By this time, most organizations and companies will be knowing the General Data Protection Regulation (GDPR). All organizations or companies that manage the private data of people who reside in the EU ought to abide by the new law.
What’s Individually Recognizable Data?
Individually Recognizable Data is described as any part of data that can recognize a living person by itself, or in combination with other parts. By tradition, this sort of data has contained street addresses, phone numbers, and electronic mail addresses. Nevertheless, a surge in the amount of existing technology has changed the background a bit.
Nowadays, digital data, for example, an Internet Protocol address, an online image or a social media entry might all be considered as individually recognizable data. This doesn’t imply that all these items are considered like this. It is different in each case. Occasionally, simply a name can be sufficient to recognize a human being. On other times, it cannot be easy to recognize a person even if when many items of data are available.
Tackling Individually Recognizable Data
Prior to the GDPR turns into rule on 25 May 2018, any organization or company that manages the private data of people residing in the European Union ought to perform a check of the data they have and make certain that GDPR requirements are employed in the case of every bit of individually recognizable data that is kept. Checks that ought to be performed contain:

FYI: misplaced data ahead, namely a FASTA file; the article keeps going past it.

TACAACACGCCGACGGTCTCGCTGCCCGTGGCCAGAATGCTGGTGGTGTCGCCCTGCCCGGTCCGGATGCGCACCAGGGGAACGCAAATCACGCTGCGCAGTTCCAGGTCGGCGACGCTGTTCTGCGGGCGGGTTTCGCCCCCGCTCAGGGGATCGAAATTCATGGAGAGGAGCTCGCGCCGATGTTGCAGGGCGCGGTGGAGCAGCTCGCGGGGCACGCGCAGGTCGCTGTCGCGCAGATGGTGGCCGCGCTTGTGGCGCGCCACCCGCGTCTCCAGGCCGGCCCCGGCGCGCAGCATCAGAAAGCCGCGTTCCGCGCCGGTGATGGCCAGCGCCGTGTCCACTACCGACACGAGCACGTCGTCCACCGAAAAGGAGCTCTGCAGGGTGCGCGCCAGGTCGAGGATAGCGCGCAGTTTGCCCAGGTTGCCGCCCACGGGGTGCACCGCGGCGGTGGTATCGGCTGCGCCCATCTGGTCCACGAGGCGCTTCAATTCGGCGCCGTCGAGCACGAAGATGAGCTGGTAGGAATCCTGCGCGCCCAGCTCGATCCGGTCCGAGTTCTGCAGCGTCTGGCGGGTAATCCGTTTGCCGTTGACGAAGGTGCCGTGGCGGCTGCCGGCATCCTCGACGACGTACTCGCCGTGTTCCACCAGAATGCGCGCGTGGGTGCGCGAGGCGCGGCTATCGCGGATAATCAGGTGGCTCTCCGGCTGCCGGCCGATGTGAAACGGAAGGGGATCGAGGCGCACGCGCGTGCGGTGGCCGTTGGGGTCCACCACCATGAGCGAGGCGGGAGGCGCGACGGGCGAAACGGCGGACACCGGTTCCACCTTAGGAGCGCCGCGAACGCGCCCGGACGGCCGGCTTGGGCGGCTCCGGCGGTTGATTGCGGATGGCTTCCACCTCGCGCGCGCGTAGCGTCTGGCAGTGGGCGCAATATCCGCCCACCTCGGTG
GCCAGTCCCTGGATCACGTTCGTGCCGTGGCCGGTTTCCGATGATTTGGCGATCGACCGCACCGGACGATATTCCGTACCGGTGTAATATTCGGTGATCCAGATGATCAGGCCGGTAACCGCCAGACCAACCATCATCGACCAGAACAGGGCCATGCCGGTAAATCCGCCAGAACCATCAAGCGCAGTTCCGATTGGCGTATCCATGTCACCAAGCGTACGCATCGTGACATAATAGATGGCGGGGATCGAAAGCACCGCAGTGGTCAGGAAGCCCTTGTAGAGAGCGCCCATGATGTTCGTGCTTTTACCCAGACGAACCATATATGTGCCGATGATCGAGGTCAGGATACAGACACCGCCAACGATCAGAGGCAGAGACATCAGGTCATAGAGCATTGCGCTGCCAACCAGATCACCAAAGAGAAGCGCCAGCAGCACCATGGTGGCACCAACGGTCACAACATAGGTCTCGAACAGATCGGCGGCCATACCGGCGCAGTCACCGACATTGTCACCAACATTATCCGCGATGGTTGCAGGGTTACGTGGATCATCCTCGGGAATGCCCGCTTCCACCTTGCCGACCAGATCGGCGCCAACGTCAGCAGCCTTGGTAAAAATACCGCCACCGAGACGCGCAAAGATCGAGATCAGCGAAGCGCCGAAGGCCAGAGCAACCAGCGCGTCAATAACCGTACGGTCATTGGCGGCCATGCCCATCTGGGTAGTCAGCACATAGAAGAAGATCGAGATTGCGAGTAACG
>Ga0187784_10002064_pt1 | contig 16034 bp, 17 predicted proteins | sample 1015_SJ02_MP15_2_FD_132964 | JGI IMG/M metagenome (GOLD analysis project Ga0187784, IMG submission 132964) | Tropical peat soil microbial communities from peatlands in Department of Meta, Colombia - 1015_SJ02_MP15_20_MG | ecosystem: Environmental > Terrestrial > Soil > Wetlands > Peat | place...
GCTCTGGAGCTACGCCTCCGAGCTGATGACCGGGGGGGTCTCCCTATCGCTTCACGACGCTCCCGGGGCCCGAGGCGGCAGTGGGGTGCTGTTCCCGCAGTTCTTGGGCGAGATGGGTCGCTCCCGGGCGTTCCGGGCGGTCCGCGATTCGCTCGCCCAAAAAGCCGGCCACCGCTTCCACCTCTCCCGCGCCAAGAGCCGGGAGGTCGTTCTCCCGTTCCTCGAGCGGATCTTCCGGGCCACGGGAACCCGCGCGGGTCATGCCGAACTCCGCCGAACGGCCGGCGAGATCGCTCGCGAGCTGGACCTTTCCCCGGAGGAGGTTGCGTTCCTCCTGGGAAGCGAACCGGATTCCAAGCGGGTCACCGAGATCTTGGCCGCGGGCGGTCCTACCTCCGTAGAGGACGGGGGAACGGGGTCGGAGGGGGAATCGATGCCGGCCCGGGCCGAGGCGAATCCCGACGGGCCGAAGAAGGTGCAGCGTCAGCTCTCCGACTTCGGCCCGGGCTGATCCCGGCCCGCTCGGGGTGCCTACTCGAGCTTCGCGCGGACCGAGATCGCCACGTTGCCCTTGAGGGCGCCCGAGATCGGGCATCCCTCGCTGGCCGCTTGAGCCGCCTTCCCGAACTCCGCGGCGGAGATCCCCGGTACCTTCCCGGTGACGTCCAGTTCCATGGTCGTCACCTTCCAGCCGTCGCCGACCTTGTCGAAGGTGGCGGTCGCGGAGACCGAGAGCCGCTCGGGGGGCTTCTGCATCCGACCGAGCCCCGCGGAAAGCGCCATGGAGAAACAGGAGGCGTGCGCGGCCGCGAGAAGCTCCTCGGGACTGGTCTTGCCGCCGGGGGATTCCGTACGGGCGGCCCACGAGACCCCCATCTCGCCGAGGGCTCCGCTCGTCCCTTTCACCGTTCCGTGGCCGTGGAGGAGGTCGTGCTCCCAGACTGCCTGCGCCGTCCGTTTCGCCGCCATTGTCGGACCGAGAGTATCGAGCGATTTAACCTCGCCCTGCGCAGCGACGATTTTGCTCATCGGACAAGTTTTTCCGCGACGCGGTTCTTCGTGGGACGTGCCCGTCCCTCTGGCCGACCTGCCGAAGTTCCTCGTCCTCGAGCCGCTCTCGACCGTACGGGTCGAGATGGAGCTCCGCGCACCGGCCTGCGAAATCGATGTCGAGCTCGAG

- What data is preserved?
- Where the data is preserved?
- Is there a genuine reason for handling the data; according to GDPR laws?
- Is the data still needed or can it be erased?
- Can the data easily be recovered if a subject access request (SAR) is gotten?
Organizations and businesses should also maintain documents of all the procedures and processes that they have. This contains keeping information regarding the handling and accumulation of all private data including particulars of where it’s kept, for what it is used, who collected it, when it was collected and who is accountable for handling it. This documentation is vital since organizations and businesses don’t only have to abide by GDPR, they also should provide documentary proof of conformity.
Failure to perform an audit or document procedures and processes might lead to non-conformity. This can lead to sanctions. These sanctions contain possibly big penalties of up to 4% of annual turnover or €20m, whichever is more. It’s not only the financial part of non-conformity that organizations and businesses must be cautious of. They should also ponder about damage to their standing.
If customers see that a company hasn’t complied with the latest rules they may be hesitant to provide them their business. This sort of reputational damage can be extremely difficult to overcome.